Theatre

Ticketmaster meets Richard Fitch, Resident Director of Urinetown the Musical

With such a big buzz about Urinetown the Musical at St James Theatre, we had a chat with Resident Director Richard Fitch about what life is like as a director and what we can expect from the show.

What has drawn you to work on Urinetown?

I was extremely fortunate to be asked to meet Jamie at the end of 2013 about the project. With that said, I was already a huge fan his work and the show from when I first heard the soundtrack while I was at drama school. It¹s an incredible score and a vital, but vividly comical story. When the show was first announced as the mythical ³UGC London² my heart skipped a beat, having known the show and I was so thrilled to get the call after it was later revealed to be URINETOWN The Musical.

What inspired you to become a theatre director? Is there anyone Who particularly inspired you?

I trained as an actor at the Liverpool Institute for Performing Arts. While there I took directing electives during my first and second year and I think it was having the opportunity to look and work at the craft I was learning as a training actor from a third-person perspective that excited me. The teacher of these electives pushed me in that direction and I started to assist on the public shows. Everyone at LIPA was incredibly supportive to the point where I directed my peers in a production of The Pillowman in my third year. The list of people that have inspired me is a long and varied list and it grows daily!

How did you get started?

One of my first tasks was research. This ranged from finding images relating to dystopia, class segregation, revolution, riots, toilets, poverty and on. I also ventured thoroughly into Thomas Robert Malthus and his An Essay on the Principal of Population where he describes what is now called the Malthusian Catastrophe as well as anything to do with climate change and prediction and the history (and prediction) of societies and political unrest. Alongside all of this, I also sifted through Greg and Mark¹s piece to create a glossary of terms. This took me from The Bible to US Legislation. But while URINETOWN is political and eco-aware, it is also an outrageously funny and poignant musical, so it was great to immerse myself in this research so that in the rehearsal room we could get down to telling a truthful, but hilarious and heart-warming story.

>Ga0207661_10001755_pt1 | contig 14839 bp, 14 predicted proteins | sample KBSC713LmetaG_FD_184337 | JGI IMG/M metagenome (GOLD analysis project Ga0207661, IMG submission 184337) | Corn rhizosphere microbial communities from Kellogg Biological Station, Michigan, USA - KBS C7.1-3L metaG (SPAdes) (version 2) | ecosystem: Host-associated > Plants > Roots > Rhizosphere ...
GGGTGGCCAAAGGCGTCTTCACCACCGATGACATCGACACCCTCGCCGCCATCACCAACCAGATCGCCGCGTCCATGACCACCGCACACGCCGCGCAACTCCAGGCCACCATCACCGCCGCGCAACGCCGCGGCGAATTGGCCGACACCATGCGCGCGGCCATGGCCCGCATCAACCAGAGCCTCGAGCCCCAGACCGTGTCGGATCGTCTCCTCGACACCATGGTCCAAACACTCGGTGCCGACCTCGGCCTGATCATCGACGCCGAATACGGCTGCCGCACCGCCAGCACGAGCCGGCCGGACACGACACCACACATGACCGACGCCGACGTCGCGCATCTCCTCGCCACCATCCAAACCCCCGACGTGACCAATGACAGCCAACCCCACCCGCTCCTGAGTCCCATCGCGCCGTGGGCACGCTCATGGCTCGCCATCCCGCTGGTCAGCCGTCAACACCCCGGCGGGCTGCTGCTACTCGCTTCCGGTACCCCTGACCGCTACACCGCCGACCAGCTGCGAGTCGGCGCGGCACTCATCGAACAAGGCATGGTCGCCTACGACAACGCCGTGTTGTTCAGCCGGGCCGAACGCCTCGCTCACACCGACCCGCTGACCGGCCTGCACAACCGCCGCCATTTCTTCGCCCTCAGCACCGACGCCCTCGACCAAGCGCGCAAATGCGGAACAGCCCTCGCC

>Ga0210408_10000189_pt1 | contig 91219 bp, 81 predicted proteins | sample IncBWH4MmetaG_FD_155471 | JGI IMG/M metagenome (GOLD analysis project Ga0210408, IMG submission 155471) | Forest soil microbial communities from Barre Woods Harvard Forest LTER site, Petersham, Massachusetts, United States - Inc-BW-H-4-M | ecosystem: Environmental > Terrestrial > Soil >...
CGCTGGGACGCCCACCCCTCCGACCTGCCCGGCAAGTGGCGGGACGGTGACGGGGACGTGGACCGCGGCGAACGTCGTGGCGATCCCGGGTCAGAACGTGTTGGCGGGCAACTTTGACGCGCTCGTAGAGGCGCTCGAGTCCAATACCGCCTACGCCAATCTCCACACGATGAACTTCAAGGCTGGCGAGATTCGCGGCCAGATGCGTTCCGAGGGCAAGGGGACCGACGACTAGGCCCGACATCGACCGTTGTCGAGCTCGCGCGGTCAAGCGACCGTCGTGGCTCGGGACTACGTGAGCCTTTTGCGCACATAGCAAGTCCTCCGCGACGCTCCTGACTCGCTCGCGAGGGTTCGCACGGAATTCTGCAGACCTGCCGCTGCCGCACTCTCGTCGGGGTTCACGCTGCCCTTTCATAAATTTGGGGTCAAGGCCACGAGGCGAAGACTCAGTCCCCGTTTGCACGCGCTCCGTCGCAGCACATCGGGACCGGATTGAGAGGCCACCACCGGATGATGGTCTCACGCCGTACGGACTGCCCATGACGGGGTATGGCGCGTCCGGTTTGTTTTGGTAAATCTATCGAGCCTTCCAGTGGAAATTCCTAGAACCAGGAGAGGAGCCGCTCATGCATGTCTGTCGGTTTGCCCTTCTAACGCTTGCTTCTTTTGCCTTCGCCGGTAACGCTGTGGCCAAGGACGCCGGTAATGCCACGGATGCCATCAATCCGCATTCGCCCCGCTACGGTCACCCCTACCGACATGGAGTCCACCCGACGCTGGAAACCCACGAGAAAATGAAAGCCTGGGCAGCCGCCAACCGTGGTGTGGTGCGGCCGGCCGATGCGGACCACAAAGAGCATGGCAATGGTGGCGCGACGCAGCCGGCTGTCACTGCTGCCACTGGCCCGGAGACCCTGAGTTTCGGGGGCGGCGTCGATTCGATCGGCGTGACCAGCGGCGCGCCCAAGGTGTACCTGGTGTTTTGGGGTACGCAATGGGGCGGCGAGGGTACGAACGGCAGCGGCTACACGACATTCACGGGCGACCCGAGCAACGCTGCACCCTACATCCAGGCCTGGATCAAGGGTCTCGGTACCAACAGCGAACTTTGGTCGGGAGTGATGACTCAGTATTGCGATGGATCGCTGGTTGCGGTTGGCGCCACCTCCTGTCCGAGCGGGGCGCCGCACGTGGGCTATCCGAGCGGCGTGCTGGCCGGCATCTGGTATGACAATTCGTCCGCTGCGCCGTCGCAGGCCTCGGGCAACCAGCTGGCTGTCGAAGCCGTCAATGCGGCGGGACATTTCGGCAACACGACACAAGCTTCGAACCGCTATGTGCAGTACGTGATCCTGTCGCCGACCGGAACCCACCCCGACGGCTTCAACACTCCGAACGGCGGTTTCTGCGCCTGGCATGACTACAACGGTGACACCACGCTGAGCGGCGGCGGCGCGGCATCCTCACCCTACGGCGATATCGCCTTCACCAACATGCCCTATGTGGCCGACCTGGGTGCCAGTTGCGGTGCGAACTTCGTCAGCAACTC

Describe your typical day.

Typical? Typical?! No two days in the rehearsal room for URINETOWN were the same. Often, three or more things would be going on at once – musical calls in one room, dance calls in another, scene work in another, meanwhile, props and costumes were being made just outside the main rehearsal room door. Along with the Company Stage Manager, it would be my responsibility to schedule all of these things in a way that no-one was needed in more than one room. Some days we would tackle the whole musical, some days we would target one 30 second segment of a particular scene. The only thing that was consistent from my perspective on a day-to-day basis was how busy everyone was, but also how much fun everyone was having – that sense of fun and excitement that we were creating something truly special never went away.

What do you like most about the job?

The people.

What do you think sets Urinetown apart from any other musical in the West End at the moment?

This piece has the ability to make you laugh and then gasp within the same space as a knife edge. The band that carries the music is incredible and the cast give their all – every single show. I don¹t think you can watch this show without having a sense of how tiny the space off stage is and this truly is part of its charm. It¹s just as much a dance backstage as it is on stage and that comes down to an incredible company of people that hit precision time after time. Not to mention it¹s an ensemble piece like no other.

Who have you enjoyed working with the most?

It never gets boring to say that every single person in this company are the most passionate group of people I¹ve ever experienced working with. So much so that it¹s impossible to pick people out. 8. What advice would you give to someone who would like to become a theatre director in the future?

Understand Acting. Assist lots of directors. Be patient. Read the news everyday. Never stop learning.

If you weren’t a theatre director, what would you be doing?

Despite initially wanting to act, I can¹t imagine myself doing anything else in this industry other than directing. So with that said, I love skiing and the French language so I¹d probably train to be a ski instructor in the Alps.

Finally, can you describe Urinetown in three words?

Mythical. Daring. Hilarious.

Urinetown the Musical will be at St James Theatre until 3 May.

Share post